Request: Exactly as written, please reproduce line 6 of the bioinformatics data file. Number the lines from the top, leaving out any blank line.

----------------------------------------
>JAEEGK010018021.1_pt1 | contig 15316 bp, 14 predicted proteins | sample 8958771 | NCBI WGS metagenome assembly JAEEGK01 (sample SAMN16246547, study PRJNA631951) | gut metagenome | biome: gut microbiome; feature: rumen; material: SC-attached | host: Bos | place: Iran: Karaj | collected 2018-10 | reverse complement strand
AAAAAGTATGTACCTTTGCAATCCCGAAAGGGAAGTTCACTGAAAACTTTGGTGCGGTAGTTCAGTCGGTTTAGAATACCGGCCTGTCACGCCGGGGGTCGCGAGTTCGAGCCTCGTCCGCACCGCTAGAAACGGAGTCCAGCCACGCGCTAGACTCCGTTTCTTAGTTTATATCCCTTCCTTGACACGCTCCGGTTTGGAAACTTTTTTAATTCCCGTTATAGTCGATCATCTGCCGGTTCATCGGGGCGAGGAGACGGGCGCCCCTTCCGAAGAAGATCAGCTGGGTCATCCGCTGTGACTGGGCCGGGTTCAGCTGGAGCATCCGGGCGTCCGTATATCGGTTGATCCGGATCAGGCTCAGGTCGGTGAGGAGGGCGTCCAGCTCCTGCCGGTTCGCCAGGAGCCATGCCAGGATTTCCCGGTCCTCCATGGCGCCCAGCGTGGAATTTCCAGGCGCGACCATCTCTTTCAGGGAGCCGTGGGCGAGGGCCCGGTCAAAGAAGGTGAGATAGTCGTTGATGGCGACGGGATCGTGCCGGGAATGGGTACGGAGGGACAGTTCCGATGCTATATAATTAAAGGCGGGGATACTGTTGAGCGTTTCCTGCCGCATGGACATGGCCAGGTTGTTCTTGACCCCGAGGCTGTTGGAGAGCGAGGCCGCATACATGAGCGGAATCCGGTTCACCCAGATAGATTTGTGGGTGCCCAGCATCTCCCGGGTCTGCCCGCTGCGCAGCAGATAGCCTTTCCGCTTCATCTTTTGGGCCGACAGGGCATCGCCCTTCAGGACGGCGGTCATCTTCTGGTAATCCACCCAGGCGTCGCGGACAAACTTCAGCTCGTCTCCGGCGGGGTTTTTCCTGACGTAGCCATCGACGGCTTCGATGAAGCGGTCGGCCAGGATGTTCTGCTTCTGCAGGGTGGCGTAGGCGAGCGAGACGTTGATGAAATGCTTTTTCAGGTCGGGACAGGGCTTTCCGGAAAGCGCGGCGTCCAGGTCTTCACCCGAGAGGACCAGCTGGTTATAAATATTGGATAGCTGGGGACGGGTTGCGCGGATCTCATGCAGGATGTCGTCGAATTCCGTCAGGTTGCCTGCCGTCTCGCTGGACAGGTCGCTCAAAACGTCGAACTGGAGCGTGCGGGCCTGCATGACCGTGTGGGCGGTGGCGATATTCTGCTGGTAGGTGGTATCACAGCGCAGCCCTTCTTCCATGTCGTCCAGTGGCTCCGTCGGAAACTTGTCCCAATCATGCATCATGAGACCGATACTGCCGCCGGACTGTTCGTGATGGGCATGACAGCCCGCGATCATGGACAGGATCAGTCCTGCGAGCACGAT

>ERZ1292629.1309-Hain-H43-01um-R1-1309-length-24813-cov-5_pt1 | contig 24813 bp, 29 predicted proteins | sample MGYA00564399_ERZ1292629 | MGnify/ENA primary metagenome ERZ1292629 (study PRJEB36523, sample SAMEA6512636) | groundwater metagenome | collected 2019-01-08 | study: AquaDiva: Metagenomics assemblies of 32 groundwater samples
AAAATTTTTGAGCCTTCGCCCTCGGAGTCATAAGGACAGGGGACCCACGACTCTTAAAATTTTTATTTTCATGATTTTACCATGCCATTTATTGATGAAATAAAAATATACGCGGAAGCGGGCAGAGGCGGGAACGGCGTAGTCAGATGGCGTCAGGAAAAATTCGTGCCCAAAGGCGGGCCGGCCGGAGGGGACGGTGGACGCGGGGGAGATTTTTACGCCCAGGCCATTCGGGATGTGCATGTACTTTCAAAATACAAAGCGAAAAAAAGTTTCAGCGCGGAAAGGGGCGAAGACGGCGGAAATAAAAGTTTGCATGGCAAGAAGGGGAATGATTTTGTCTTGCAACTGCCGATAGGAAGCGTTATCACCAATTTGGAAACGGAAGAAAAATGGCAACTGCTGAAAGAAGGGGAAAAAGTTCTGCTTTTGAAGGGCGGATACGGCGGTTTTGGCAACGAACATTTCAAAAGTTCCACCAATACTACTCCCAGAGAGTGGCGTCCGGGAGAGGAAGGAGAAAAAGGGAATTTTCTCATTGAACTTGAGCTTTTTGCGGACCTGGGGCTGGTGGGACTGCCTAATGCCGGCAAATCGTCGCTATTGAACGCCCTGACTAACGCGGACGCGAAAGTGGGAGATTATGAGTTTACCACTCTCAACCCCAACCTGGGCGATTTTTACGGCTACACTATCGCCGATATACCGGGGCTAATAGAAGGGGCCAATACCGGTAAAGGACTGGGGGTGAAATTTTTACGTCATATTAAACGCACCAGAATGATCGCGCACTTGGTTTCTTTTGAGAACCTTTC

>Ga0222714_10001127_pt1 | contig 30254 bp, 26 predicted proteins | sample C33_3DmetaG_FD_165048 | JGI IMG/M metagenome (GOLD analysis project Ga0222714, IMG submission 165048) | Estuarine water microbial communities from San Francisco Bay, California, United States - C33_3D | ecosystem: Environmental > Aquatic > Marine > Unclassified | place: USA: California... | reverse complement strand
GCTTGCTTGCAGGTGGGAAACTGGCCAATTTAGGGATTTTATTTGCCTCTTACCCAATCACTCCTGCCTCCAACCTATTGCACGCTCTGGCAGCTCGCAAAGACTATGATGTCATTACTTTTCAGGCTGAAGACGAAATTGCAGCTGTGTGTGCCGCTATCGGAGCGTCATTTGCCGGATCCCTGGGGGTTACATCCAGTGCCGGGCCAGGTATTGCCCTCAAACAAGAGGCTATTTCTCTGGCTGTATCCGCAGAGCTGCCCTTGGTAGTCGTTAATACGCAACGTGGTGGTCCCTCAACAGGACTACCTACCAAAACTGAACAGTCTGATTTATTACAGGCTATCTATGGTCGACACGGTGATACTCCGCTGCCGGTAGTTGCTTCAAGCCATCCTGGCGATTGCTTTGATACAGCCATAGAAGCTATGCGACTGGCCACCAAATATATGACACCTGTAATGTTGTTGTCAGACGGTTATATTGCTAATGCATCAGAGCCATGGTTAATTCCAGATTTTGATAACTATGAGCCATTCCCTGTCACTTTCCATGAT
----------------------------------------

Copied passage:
GCTTGCTTGCAGGTGGGAAACTGGCCAATTTAGGGATTTTATTTGCCTCTTACCCAATCACTCCTGCCTCCAACCTATTGCACGCTCTGGCAGCTCGCAAAGACTATGATGTCATTACTTTTCAGGCTGAAGACGAAATTGCAGCTGTGTGTGCCGCTATCGGAGCGTCATTTGCCGGATCCCTGGGGGTTACATCCAGTGCCGGGCCAGGTATTGCCCTCAAACAAGAGGCTATTTCTCTGGCTGTATCCGCAGAGCTGCCCTTGGTAGTCGTTAATACGCAACGTGGTGGTCCCTCAACAGGACTACCTACCAAAACTGAACAGTCTGATTTATTACAGGCTATCTATGGTCGACACGGTGATACTCCGCTGCCGGTAGTTGCTTCAAGCCATCCTGGCGATTGCTTTGATACAGCCATAGAAGCTATGCGACTGGCCACCAAATATATGACACCTGTAATGTTGTTGTCAGACGGTTATATTGCTAATGCATCAGAGCCATGGTTAATTCCAGATTTTGATAACTATGAGCCATTCCCTGTCACTTTCCATGAT